Biology is fundamental to our changing world. The 21st century challenge for our students, our scholars, and the greater society is to understand our place in this changing world and to create fundamental knowledge for informed policies, economies, and social structure.
Wild-type and transgenic Arabidopsis plants expressing miR156, a microRNA that promotes juvenility and increases the rate of leaf initiation
Escherichia coli cells with fluorescently labeled chromosomal loci.
Various courtship songs produced by Drosophila species
Giant ‘polytene’ chromosomes (white) from a fruit fly with a fluorescent probe (red) that hybridizes to a telomere-restricted DNA repeat.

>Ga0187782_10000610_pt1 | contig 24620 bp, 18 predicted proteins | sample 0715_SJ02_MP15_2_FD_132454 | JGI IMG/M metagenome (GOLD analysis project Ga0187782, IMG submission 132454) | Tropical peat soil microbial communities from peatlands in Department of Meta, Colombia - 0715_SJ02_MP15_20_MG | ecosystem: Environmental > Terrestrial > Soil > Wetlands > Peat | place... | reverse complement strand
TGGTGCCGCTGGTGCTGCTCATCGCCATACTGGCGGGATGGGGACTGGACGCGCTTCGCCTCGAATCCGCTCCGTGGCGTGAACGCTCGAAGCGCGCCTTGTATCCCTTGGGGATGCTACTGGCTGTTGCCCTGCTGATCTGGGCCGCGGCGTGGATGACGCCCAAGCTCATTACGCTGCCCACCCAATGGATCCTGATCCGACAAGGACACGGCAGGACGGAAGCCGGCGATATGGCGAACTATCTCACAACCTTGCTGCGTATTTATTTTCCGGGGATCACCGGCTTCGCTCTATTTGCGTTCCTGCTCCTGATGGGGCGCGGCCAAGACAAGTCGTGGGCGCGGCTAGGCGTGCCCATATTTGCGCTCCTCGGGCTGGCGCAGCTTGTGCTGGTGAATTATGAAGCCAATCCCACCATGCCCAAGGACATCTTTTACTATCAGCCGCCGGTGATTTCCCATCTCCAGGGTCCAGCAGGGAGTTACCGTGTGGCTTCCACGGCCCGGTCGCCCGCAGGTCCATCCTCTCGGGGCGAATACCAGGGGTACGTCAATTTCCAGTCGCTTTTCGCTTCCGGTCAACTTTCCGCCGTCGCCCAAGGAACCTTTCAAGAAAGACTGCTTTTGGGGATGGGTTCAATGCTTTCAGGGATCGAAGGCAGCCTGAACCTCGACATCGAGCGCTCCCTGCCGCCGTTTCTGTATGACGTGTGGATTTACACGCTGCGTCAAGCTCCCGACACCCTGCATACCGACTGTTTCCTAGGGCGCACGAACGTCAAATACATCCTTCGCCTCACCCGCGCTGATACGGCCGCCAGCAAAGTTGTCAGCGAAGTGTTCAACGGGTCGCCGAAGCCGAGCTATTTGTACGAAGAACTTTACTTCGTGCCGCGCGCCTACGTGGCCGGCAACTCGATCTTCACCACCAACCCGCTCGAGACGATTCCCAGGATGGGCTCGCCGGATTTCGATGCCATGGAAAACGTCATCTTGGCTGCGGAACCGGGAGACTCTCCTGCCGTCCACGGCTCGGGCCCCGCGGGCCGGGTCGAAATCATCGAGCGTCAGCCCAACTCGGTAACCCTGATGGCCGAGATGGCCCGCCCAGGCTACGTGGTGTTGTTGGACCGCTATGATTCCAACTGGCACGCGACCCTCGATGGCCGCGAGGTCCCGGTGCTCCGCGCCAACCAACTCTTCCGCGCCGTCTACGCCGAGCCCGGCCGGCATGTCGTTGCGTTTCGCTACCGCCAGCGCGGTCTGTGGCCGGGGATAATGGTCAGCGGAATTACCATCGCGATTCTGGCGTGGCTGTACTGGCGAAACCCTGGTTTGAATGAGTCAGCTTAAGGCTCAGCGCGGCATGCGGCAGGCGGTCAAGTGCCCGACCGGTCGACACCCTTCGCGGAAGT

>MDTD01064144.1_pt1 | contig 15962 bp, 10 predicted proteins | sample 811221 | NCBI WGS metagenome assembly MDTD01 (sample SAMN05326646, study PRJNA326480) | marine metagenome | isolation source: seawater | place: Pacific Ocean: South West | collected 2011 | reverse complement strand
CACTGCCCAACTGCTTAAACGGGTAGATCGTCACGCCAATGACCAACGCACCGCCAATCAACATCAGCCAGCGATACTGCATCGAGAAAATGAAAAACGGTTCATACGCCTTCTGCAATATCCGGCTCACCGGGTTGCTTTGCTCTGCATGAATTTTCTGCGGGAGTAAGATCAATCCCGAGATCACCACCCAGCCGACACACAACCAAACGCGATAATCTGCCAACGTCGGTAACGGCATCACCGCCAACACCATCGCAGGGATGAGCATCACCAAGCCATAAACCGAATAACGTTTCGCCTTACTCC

Many genes that organisms use to regulate their mutualists are also used to defend against parasites and pathogens. The shared genetic control of beneficial and harmful symbioses raises the intriguing possibility that susceptibility to infection is a pleiotropic cost of mutualism. Our goal is to understand how a genetic tradeoff between attracting mutualists and repelling parasites has shaped the genomic architecture of traits mediating species interactions, and how ongoing conflict influences adaptation.